The new Czech prime minister, Jiri Paroubek, has laid out the policy
programme of his coalition government. At a news conference in Prague on
Tuesday, the prime minister said its main objective would be to ratify the
European Union Constitution. He said he hoped the issue would be put to a
public referendum at the same time as general elections next summer. The
prime minister also said he would support exports and small and
Mr Paroubek's new government faces its first test on Friday, when it will undergo a vote of confidence. The prime minister says he is positive it will receive the backing of all 101 government deputies.
The Olga Havlova Award has been presented to a group called Zrcadlo (Mirror), which shares its experiences of mental health problems with other sufferers. The committee of the Olga Havlova Goodwill Committee also paid tribute to Kuman Vishwanathan, an Indian man who set up a "Coexistence Village" to encourage white Czechs and Romanies to live together in north Moravia. Olga Havlova, the highly respected wife of former president Vaclav Havel, died of cancer in 1996.
The Vice-President of the European Commission, Margot Wallstrom, who's on a visit to the Czech Republic, has presented her ten arguments in favour of the adoption of the EU Constitution. The CTK news agency wrote that although she never mentioned the Czech President Vaclav Klaus, Ms Wallstrom's ten arguments came across as a response to Mr Klaus's ten objections to the EU Constitution that he recently published. While Mr Klaus warns that European countries will lose their right to create their own laws and the Czech Republic's decision-making power will be reduced, Ms Wallstrom argues that the constitutional treaty will bring fairer and more efficient decision-making in the EU and will simplify its legal system.
On Monday, the Czech President Vaclav Klaus joined his Russian counterpart Vladimir Putin and over 50 other world leaders for a ceremony in Moscow marking the victory over Nazi Germany. Some critics, including former President Vaclav Havel, have questioned the attendance of Central and Eastern European leaders, pointing out that the liberation from Nazi Germany by the Red Army resulted in several decades of authoritarian Soviet communist rule. President Klaus said that the liberation of Czechoslovakia and the later political development in Central Europe could not be confused.
Following his Moscow visit President Klaus told reporters that his Russian counterpart, Vladimir Putin, was planning a visit to the Czech Republic. Mr Putin has never paid an official visit to the Czech Republic and President Klaus did not rule out it might take place this year. Mr Klaus also told reporters that the US President George W. Bush, who also took part in the celebrations, thanked him for the Czech involvement in the US-led operations in Afghanistan and Iraq.
The Foreign Minister Cyril Svoboda will distribute tasks among his deputies only after the replacement in the post of his first deputy has taken place, a Foreign Ministry spokesman said on Monday. The current first deputy Jan Winkler is to be replaced by the Czech Ambassador to Moscow, Jaroslav Basta of the Social Democrats. The nomination of Mr Basta was approved by the Social Democrat leadership on Friday. The filling of the post by the Social Democrats is considered of key importance by some of the party's members who believe that this will ensure greater influence of the party on the country's foreign policy. Some Social Democrat MPs have made their support for the government of Prime Minister Jiri Paroubek in a confidence vote conditional on this move.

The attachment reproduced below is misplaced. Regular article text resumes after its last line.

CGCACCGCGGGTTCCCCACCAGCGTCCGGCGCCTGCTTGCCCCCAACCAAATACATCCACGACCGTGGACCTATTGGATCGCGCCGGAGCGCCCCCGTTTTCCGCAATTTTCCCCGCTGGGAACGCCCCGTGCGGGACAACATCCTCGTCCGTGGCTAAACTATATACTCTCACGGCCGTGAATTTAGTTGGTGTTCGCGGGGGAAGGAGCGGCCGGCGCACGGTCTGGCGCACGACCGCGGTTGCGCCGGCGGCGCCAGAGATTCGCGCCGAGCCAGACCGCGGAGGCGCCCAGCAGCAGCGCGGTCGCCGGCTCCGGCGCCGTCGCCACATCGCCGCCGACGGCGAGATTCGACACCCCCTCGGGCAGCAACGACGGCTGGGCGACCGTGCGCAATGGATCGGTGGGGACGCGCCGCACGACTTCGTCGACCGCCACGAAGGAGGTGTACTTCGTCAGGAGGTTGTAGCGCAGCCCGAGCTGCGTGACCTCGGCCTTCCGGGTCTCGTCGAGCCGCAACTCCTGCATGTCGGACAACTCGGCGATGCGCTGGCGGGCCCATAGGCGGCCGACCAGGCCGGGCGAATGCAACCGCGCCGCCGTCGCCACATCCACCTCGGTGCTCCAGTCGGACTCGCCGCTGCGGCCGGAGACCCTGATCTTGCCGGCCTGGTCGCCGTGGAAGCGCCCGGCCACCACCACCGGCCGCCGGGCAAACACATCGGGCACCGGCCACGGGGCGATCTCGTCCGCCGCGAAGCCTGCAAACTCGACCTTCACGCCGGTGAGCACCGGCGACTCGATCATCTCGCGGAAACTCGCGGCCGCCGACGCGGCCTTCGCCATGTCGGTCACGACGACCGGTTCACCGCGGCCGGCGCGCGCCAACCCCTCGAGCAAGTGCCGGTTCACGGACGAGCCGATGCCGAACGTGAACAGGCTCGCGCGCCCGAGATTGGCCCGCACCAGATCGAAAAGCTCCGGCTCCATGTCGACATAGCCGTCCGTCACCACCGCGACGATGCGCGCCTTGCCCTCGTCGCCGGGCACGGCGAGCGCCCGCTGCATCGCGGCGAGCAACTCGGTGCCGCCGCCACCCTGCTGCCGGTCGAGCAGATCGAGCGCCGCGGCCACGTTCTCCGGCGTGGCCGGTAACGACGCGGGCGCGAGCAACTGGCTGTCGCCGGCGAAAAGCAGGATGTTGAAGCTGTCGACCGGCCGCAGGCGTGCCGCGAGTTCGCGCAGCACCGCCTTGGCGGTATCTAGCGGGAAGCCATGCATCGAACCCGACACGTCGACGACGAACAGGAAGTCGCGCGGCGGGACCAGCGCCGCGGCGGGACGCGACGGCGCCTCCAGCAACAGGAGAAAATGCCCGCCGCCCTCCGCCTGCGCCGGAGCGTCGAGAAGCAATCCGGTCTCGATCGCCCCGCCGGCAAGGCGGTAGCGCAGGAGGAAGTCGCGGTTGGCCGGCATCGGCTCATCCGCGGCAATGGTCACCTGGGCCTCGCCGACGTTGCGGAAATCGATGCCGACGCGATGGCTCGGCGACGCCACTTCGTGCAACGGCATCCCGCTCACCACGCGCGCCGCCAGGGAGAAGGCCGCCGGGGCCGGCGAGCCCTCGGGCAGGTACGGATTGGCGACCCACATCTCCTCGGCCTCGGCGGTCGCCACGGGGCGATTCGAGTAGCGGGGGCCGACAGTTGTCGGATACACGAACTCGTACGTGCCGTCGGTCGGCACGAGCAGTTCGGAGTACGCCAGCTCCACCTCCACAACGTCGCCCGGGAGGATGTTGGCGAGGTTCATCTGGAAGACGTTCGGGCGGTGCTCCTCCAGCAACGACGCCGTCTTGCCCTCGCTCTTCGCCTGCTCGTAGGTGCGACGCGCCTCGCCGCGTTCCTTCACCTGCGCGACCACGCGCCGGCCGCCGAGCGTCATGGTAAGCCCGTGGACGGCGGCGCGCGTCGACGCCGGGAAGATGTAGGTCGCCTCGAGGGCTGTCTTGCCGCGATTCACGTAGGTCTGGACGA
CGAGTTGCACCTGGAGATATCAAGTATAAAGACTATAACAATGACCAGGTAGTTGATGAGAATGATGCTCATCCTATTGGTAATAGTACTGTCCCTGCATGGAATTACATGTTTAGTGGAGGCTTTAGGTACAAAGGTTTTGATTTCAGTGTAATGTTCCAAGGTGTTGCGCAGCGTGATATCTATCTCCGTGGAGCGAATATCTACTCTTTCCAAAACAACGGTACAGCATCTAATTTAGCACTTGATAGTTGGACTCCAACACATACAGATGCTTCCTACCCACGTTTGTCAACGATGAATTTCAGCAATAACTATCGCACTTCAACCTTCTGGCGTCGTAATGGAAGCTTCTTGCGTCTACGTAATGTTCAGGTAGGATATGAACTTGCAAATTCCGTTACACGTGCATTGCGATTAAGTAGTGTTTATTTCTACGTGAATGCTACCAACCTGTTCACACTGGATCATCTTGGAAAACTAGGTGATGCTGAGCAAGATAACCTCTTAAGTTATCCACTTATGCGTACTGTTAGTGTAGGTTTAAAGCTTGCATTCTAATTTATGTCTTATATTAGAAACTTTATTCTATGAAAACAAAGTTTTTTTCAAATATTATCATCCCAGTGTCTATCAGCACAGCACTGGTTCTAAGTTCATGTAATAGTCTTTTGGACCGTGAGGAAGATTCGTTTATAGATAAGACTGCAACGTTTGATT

During his visit to Moscow, President Vaclav Klaus expressed criticism at the fact that the former Polish President Wojciech Jaruzelski was among those who received medals from the Russian President Vladimir Putin on the occasion of the 60th anniversary of the end of the Second World War. Before leaving Moscow, President Klaus told President Putin that despite Mr Jaruzelski's role in the defeat of Nazism, for Czech citizens he remained a symbol of the 1968 occupation of Czechoslovakia by Warsaw Pact troops. Wojciech Jaruzelski was Poland's Defence Minister when Polish units, along with Soviet, Hungarian, Bulgarian and East German troops invaded Czechoslovakia in August 1968, putting an end to the reforms of the Prague Spring.
Former Czech president Vaclav Havel has denied earlier reports that he signed an open letter attacking Russia's record on democracy and political freedom. Mr Havel said that although he had not signed the letter, he could sympathize with anyone pointing out the deep ambiguities of the Soviet liberation of Eastern Europe at the end of the war. The letter's 75 signatories include former prime ministers of Soviet bloc countries like Estonia, as well as current and former politicians from both Europe and the United States. It is to be published in the UK's Financial Times newspaper on May 9, to coincide with ceremonies in Moscow marking the end of the Second World War. The signatories accuse Russia of betraying the principles behind the victory against Nazi Germany 60 years ago.
The government spokeswoman Veronika Skorepova has resigned following reports in the Czech media that she had padded her official resume. Ms Skorepova was previously assistant to the newly appointed Prime Minister, Jiri Paroubek, during his tenure as local development minister. Czech media had reported on Friday that she had listed on her resume at least one organisation for which she had never worked. Ms Skorepova said she had been the target of a "negative media campaign" and denied that she had false information in her resume. She said was leaving her post only because she did not want to discredit the new government in any way.
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